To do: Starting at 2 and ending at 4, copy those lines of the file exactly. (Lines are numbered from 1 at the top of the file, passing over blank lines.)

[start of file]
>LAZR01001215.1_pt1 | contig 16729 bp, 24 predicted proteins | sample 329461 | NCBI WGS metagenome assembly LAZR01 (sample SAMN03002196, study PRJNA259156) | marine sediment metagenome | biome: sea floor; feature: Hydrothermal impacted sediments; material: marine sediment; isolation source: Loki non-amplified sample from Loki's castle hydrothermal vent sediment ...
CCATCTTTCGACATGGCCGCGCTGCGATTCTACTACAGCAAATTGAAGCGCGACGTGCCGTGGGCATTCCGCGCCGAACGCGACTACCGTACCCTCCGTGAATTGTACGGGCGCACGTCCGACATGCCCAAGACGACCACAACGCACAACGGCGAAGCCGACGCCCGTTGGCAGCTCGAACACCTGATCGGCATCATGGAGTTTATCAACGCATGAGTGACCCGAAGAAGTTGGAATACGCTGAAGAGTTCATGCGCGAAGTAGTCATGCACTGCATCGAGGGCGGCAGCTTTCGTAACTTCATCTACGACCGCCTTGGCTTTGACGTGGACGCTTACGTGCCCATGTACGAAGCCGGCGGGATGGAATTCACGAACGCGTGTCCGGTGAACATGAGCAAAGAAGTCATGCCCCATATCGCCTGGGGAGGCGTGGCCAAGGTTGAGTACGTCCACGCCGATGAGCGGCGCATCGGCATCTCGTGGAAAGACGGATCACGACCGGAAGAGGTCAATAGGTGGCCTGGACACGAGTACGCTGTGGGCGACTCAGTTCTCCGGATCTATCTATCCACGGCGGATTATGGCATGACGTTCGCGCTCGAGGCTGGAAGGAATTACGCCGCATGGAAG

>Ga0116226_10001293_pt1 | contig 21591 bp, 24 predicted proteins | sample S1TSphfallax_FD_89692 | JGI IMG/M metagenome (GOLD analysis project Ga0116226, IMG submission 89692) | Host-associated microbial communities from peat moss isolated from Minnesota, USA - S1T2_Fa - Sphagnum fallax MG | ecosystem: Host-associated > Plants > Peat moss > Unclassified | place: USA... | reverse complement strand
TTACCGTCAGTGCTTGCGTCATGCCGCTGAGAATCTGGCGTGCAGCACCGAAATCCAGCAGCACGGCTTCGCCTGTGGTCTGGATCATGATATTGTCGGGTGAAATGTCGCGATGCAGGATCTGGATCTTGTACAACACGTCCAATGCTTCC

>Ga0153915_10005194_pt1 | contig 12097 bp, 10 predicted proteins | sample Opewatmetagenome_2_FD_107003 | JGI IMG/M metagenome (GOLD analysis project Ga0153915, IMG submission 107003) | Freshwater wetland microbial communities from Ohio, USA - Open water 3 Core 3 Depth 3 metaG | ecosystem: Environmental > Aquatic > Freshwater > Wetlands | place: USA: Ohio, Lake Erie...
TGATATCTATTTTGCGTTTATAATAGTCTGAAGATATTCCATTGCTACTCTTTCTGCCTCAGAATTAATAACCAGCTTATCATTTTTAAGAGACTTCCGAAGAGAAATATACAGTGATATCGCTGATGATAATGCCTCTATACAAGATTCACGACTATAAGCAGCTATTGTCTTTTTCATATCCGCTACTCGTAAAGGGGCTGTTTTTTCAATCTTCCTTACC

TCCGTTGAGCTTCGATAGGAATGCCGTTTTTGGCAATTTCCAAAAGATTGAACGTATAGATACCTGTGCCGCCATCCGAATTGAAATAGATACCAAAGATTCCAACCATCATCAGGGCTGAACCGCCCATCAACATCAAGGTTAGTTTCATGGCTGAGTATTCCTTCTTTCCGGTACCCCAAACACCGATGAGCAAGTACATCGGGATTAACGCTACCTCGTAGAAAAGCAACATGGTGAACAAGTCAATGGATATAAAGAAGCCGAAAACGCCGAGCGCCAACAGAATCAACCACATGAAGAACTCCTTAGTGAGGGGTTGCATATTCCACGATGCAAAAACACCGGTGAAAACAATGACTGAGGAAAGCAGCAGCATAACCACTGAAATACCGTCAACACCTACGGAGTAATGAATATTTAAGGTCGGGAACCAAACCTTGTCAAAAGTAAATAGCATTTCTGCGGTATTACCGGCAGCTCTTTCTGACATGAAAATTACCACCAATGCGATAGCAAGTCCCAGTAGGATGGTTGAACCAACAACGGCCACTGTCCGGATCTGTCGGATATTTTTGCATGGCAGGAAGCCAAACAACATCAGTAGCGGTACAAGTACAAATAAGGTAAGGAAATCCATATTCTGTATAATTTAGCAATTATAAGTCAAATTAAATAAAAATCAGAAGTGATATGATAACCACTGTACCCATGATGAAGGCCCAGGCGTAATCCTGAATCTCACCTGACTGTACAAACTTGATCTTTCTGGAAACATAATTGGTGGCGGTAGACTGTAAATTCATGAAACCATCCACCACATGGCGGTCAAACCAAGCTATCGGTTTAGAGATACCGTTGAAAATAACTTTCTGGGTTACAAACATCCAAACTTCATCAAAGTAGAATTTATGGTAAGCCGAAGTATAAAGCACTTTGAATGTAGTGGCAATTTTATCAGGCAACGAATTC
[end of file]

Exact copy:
CCATCTTTCGACATGGCCGCGCTGCGATTCTACTACAGCAAATTGAAGCGCGACGTGCCGTGGGCATTCCGCGCCGAACGCGACTACCGTACCCTCCGTGAATTGTACGGGCGCACGTCCGACATGCCCAAGACGACCACAACGCACAACGGCGAAGCCGACGCCCGTTGGCAGCTCGAACACCTGATCGGCATCATGGAGTTTATCAACGCATGAGTGACCCGAAGAAGTTGGAATACGCTGAAGAGTTCATGCGCGAAGTAGTCATGCACTGCATCGAGGGCGGCAGCTTTCGTAACTTCATCTACGACCGCCTTGGCTTTGACGTGGACGCTTACGTGCCCATGTACGAAGCCGGCGGGATGGAATTCACGAACGCGTGTCCGGTGAACATGAGCAAAGAAGTCATGCCCCATATCGCCTGGGGAGGCGTGGCCAAGGTTGAGTACGTCCACGCCGATGAGCGGCGCATCGGCATCTCGTGGAAAGACGGATCACGACCGGAAGAGGTCAATAGGTGGCCTGGACACGAGTACGCTGTGGGCGACTCAGTTCTCCGGATCTATCTATCCACGGCGGATTATGGCATGACGTTCGCGCTCGAGGCTGGAAGGAATTACGCCGCATGGAAG

>Ga0116226_10001293_pt1 | contig 21591 bp, 24 predicted proteins | sample S1TSphfallax_FD_89692 | JGI IMG/M metagenome (GOLD analysis project Ga0116226, IMG submission 89692) | Host-associated microbial communities from peat moss isolated from Minnesota, USA - S1T2_Fa - Sphagnum fallax MG | ecosystem: Host-associated > Plants > Peat moss > Unclassified | place: USA... | reverse complement strand
TTACCGTCAGTGCTTGCGTCATGCCGCTGAGAATCTGGCGTGCAGCACCGAAATCCAGCAGCACGGCTTCGCCTGTGGTCTGGATCATGATATTGTCGGGTGAAATGTCGCGATGCAGGATCTGGATCTTGTACAACACGTCCAATGCTTCC